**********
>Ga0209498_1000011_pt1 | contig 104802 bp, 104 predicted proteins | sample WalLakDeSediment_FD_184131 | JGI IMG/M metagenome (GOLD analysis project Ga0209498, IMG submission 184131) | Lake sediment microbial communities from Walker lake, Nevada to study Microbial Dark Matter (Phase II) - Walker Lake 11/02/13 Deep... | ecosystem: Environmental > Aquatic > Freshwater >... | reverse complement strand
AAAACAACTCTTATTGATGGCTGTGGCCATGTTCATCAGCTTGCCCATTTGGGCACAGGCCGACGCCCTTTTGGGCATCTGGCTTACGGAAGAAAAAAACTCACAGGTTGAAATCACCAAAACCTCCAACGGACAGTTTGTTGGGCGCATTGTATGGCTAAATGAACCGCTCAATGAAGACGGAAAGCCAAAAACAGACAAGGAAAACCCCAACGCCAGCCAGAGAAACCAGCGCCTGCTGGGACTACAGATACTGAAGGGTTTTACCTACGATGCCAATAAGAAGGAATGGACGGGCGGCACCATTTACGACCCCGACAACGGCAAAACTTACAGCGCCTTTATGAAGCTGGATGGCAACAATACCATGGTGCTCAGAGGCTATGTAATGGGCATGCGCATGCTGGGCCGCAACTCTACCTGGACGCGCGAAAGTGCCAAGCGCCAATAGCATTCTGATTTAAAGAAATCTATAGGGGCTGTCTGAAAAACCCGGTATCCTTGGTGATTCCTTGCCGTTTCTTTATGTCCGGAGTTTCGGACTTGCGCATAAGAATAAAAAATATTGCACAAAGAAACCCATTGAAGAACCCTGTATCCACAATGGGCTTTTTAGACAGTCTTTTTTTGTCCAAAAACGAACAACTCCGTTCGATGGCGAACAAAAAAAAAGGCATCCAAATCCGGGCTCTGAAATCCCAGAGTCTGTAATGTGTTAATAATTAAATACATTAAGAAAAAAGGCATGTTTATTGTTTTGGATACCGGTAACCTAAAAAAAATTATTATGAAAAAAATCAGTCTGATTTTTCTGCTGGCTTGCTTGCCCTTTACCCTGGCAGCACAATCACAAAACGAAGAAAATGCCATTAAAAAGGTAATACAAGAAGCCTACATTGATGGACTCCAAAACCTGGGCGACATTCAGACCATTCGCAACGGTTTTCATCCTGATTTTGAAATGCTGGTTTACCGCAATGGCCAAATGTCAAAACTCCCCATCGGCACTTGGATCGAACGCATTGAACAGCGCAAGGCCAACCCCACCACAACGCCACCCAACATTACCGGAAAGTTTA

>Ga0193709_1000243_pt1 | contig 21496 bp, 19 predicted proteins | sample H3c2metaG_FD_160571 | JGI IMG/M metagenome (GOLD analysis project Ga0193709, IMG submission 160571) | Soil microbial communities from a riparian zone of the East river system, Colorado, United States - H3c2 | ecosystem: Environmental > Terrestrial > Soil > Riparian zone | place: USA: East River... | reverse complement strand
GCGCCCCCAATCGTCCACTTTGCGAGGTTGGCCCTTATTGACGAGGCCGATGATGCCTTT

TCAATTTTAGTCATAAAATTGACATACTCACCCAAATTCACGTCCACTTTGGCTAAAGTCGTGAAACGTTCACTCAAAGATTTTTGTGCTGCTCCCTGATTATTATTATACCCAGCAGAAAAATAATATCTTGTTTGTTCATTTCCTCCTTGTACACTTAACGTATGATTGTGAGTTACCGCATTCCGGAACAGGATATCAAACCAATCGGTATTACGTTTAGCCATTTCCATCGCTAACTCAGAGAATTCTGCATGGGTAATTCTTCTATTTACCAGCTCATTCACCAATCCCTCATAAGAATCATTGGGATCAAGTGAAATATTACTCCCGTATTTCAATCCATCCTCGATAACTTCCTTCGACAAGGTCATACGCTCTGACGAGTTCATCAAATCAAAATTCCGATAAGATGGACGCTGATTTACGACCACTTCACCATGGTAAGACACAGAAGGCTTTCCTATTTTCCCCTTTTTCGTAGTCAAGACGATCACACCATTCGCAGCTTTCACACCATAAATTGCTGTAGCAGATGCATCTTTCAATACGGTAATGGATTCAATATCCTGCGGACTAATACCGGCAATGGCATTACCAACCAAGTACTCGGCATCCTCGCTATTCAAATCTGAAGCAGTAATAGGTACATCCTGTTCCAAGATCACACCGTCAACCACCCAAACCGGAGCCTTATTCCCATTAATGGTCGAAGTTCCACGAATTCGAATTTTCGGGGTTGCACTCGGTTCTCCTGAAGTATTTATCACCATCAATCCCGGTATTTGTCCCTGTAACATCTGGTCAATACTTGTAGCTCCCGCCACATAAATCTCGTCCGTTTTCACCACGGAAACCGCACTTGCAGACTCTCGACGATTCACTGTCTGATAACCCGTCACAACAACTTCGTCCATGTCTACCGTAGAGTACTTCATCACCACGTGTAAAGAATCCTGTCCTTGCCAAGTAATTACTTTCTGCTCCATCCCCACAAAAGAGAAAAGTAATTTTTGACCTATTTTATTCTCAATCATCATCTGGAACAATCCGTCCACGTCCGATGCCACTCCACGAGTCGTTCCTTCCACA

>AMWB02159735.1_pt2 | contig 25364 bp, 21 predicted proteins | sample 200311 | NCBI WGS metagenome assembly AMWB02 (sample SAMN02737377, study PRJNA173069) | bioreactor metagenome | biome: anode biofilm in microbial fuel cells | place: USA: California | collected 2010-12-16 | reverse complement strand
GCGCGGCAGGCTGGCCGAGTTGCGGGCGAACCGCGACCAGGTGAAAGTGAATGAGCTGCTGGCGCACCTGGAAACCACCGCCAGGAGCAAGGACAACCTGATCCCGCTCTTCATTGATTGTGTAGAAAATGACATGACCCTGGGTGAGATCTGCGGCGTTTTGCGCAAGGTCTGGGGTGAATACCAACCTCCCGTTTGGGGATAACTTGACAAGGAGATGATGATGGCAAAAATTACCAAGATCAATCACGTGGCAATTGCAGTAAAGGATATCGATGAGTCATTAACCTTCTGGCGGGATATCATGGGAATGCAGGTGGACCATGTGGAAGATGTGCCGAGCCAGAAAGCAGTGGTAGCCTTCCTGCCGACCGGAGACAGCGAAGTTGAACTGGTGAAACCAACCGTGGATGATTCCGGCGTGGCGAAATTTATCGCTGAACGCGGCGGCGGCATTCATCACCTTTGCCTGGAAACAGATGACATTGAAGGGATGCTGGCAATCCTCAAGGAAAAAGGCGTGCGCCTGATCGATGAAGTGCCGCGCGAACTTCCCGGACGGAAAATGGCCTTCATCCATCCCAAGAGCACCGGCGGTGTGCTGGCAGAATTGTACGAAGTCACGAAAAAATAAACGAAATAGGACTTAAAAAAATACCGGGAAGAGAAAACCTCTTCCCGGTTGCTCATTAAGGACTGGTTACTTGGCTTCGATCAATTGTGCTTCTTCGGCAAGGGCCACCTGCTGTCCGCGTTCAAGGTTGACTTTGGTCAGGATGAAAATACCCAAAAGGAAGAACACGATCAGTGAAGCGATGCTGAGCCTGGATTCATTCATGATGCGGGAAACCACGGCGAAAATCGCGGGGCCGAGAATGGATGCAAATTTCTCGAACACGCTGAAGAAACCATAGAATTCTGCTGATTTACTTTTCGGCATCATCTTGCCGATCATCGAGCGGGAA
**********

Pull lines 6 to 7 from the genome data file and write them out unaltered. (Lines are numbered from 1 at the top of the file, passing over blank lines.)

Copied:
>AMWB02159735.1_pt2 | contig 25364 bp, 21 predicted proteins | sample 200311 | NCBI WGS metagenome assembly AMWB02 (sample SAMN02737377, study PRJNA173069) | bioreactor metagenome | biome: anode biofilm in microbial fuel cells | place: USA: California | collected 2010-12-16 | reverse complement strand
GCGCGGCAGGCTGGCCGAGTTGCGGGCGAACCGCGACCAGGTGAAAGTGAATGAGCTGCTGGCGCACCTGGAAACCACCGCCAGGAGCAAGGACAACCTGATCCCGCTCTTCATTGATTGTGTAGAAAATGACATGACCCTGGGTGAGATCTGCGGCGTTTTGCGCAAGGTCTGGGGTGAATACCAACCTCCCGTTTGGGGATAACTTGACAAGGAGATGATGATGGCAAAAATTACCAAGATCAATCACGTGGCAATTGCAGTAAAGGATATCGATGAGTCATTAACCTTCTGGCGGGATATCATGGGAATGCAGGTGGACCATGTGGAAGATGTGCCGAGCCAGAAAGCAGTGGTAGCCTTCCTGCCGACCGGAGACAGCGAAGTTGAACTGGTGAAACCAACCGTGGATGATTCCGGCGTGGCGAAATTTATCGCTGAACGCGGCGGCGGCATTCATCACCTTTGCCTGGAAACAGATGACATTGAAGGGATGCTGGCAATCCTCAAGGAAAAAGGCGTGCGCCTGATCGATGAAGTGCCGCGCGAACTTCCCGGACGGAAAATGGCCTTCATCCATCCCAAGAGCACCGGCGGTGTGCTGGCAGAATTGTACGAAGTCACGAAAAAATAAACGAAATAGGACTTAAAAAAATACCGGGAAGAGAAAACCTCTTCCCGGTTGCTCATTAAGGACTGGTTACTTGGCTTCGATCAATTGTGCTTCTTCGGCAAGGGCCACCTGCTGTCCGCGTTCAAGGTTGACTTTGGTCAGGATGAAAATACCCAAAAGGAAGAACACGATCAGTGAAGCGATGCTGAGCCTGGATTCATTCATGATGCGGGAAACCACGGCGAAAATCGCGGGGCCGAGAATGGATGCAAATTTCTCGAACACGCTGAAGAAACCATAGAATTCTGCTGATTTACTTTTCGGCATCATCTTGCCGATCATCGAGCGGGAA